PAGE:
Experts: Cebu town reclamation to cause ‘irreversible’ damage to ecology
CEBU CITY, Cebu, Philippines — Environmental experts here have warned of the dangers of its 235.8-hectare reclamation project in Consolacion town, Cebu, being pushed by the local officials in partnership with a private consortium.
“Should the reclamation project continue as it is, the damage to our marine biodiversity will be irreversible,” said Dr. Filipina Sotto, the project leader of the study conducted by FBS-Environment and Community Research and Development Services, a Cebu-based think tank that focuses on environmental issues.
“The loss of our natural resources will also harm the poor the most, such as the fisherfolk who rely on the sea for their income and sustenance,” she added.
Sotto said her team found 75 species of corals and seven mangrove species in the sea of Consolacion that would be destroyed should the project push through.
“For people who live near the seas, corals and mangroves are important because they form barriers that weaken the impact of sea waves. Without them, these people are more vulnerable to strong floods,” she said.
Sotto said they also found out that fisherfolk from the towns that adjoin Consolacion also fish in the town’s waters, contrary to the local government’s claims that there were no more people who fish in the proposed reclamation site, which is currently home to decades-old shipyards that service not just the country’s major commercial ships but also some of the Philippine Navy’s vessels.
The study revealed that 500 fisherfolk from Consolacion and Liloan towns as well as in the cities of Mandaue and Lapu-Lapu will lose their livelihood if the reclamation project pushes through.
Since a dump-and-fill project needs minerals from the ground, it will create another environmental problem as it will need to quarry land from the mountains, Sotto said.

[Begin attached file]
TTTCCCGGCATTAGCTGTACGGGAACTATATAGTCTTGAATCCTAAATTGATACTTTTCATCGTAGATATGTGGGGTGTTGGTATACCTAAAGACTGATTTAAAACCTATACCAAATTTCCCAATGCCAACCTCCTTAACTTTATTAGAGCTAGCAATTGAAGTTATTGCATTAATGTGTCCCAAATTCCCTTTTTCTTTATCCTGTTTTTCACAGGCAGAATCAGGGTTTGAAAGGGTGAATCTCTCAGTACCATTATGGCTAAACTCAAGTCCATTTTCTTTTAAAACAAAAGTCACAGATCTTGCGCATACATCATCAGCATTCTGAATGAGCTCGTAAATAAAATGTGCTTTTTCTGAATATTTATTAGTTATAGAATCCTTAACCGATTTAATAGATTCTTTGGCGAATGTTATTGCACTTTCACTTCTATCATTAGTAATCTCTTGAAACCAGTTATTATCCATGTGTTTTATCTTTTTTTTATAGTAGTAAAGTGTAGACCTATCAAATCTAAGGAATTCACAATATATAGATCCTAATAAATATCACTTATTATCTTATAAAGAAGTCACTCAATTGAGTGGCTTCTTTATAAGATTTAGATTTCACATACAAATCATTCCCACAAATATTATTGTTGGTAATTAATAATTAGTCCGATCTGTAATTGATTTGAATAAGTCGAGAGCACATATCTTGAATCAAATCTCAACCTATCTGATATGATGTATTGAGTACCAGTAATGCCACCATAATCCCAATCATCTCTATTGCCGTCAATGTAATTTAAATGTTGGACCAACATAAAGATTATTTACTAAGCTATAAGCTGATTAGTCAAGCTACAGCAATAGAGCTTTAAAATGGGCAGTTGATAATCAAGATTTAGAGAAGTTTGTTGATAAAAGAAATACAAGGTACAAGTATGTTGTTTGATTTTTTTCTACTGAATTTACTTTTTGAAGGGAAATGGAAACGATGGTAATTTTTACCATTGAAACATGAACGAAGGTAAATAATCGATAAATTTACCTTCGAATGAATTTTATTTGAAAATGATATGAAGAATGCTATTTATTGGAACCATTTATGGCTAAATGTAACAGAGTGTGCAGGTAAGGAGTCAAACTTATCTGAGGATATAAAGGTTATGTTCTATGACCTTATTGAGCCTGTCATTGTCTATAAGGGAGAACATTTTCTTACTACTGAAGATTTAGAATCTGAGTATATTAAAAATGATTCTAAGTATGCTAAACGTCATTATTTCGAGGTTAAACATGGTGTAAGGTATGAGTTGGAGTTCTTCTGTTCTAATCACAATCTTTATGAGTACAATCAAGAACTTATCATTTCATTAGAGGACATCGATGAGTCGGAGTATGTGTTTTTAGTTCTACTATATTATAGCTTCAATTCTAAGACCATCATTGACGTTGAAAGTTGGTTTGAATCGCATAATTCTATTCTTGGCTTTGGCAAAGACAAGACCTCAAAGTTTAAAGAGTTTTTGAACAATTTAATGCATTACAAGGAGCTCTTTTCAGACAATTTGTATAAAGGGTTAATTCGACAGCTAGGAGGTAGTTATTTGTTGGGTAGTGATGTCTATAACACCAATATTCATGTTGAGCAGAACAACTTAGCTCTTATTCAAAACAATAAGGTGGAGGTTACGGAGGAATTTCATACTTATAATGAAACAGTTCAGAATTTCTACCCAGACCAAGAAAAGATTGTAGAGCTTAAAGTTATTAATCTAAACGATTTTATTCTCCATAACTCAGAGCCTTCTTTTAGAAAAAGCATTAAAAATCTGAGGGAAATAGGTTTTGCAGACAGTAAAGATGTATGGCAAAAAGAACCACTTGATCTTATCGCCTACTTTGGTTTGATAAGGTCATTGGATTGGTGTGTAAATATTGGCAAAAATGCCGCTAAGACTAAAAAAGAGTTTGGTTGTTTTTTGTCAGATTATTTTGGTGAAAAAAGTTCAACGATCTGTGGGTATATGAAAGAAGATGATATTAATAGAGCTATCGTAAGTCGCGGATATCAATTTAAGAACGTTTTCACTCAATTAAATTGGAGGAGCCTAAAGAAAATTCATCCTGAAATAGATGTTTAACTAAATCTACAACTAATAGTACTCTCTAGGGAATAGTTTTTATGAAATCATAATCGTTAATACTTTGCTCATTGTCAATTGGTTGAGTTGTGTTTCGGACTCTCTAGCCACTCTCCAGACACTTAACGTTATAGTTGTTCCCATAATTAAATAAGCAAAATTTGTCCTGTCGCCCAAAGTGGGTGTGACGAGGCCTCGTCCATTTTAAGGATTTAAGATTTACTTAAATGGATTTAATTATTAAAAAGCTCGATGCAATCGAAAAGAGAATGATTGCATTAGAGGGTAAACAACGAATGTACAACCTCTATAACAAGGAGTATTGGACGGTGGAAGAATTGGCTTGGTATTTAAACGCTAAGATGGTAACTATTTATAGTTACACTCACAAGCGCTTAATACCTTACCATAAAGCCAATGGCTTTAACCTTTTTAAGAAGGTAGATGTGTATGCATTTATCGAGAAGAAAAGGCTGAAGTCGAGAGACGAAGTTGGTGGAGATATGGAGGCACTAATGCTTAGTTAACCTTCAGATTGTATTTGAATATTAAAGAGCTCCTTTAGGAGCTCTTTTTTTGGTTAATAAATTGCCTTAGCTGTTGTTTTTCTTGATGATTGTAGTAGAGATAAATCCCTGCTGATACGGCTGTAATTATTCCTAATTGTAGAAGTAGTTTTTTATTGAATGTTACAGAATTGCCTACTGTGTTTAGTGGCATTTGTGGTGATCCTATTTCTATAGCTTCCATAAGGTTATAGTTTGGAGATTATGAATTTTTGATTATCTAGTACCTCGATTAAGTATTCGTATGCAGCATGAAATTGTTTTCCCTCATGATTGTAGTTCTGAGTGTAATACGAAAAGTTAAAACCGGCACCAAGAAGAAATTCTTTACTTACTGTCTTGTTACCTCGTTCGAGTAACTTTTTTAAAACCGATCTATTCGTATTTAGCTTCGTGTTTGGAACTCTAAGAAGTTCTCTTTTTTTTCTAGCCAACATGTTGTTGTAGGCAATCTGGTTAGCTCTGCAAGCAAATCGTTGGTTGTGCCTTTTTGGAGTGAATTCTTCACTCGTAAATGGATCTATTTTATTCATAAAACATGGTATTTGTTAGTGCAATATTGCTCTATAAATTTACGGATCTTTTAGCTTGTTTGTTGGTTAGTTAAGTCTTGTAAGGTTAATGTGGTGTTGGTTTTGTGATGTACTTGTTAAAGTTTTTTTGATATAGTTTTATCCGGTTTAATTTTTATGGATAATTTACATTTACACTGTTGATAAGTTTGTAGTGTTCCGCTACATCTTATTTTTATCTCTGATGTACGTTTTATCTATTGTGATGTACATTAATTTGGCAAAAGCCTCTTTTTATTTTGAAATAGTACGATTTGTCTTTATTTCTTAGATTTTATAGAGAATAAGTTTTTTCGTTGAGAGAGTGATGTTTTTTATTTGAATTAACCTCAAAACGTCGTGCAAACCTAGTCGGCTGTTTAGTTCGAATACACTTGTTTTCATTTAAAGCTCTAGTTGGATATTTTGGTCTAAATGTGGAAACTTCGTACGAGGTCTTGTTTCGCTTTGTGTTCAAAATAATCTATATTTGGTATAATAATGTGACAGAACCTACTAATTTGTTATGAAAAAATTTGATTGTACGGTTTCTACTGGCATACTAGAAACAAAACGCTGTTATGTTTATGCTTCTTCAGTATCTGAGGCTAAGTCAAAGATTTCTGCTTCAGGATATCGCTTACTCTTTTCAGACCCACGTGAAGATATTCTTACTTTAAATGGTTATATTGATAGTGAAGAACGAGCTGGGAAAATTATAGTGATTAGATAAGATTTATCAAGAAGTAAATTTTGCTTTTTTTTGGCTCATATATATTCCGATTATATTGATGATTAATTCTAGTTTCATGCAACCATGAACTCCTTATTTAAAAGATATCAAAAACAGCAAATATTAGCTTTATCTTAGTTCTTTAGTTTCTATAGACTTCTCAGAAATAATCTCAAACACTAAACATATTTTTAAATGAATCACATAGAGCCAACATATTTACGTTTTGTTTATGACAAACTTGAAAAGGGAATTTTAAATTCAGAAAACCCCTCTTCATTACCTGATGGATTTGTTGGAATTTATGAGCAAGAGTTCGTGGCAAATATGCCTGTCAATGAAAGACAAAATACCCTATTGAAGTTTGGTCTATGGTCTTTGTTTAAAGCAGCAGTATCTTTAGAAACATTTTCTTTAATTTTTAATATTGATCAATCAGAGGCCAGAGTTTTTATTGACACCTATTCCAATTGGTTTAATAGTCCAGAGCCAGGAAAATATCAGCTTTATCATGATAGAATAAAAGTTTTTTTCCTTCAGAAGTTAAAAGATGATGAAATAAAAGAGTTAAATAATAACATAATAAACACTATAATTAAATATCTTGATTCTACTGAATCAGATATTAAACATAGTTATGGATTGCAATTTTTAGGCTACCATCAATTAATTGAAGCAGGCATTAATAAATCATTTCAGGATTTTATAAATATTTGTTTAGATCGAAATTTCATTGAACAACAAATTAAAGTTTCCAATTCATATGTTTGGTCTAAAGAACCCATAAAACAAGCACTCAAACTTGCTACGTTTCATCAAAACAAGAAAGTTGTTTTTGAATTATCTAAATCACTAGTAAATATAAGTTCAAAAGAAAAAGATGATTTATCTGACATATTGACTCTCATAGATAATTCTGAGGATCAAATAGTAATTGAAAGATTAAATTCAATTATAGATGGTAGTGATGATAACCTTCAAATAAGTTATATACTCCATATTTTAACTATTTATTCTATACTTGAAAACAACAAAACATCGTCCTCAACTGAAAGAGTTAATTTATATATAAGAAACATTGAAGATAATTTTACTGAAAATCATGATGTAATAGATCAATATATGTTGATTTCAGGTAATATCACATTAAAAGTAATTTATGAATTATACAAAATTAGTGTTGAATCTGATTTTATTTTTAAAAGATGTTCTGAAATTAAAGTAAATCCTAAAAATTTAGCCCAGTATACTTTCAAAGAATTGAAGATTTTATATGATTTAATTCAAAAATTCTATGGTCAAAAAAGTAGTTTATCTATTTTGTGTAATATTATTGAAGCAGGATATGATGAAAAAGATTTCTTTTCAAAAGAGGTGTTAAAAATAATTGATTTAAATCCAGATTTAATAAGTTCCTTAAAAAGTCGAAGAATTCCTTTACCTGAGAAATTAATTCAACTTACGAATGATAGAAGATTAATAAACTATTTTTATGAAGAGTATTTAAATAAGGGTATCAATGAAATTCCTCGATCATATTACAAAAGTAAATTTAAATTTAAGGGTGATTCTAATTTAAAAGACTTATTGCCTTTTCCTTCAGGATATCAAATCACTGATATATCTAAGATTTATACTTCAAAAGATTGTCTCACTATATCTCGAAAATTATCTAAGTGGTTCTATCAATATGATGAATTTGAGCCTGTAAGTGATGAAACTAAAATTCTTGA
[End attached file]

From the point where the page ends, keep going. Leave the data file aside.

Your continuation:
“Quarrying is required to get the gravel and sand needed to complete the reclamation project. However, in the long run, the foundation of the lands in the quarrying area will get weaker. This increases the risk of landslides occurring in Consolacion during the rainy season,” she said.
Other natural resources that could be destroyed by the reclamation project include 51 species of macrobenthic invertebrates and seven species of mangroves that are nursery grounds supporting the fishery in Cansaga Bay, according to the study.
It’s still a go
The Consolacion municipal government has partnered with a private consortium—La Consolacion Seafront Development Corp. (LCSDC)—to undertake the 235.8-hectare “Seafront City” reclamation project on the coastlines of Barangay Tayud.
Based on the records of the Securities and Exchange Commission, LCSDC was incorporated on Oct. 31, 2019, with a capitalization of P10 million.
Its incorporators included Rep. Victor Yap of Tarlac and his brother, Jose Yap Jr., who is former mayor of San Jose town in Tarlac.
In a text message to the Inquirer, the congressman said there was no law that barred him from owning a corporation. “But if you are suggesting conflict [of interest], then I may as well divest in the company to put the issue to rest,” he said.
In his recent State of the Town Address, Consolacion Mayor Joannes Alegado, who is running as second nominee of a party list group, said he would focus his remaining eight months in office on the reclamation project despite the opposition.
At least 2,000 workers of the six affected shipyards, as well as residents of Barangay Tayud earlier appealed to President Duterte to stop the town’s reclamation project.
Sotto said Consolacion officials should instead focus on planting and not destroying mangroves.
“Mangroves protect communities from floods and storm surges. Given Consolacion is vulnerable to flooding in general, enhancing the presence of mangroves must be considered to protect the residents,” she said. INQ
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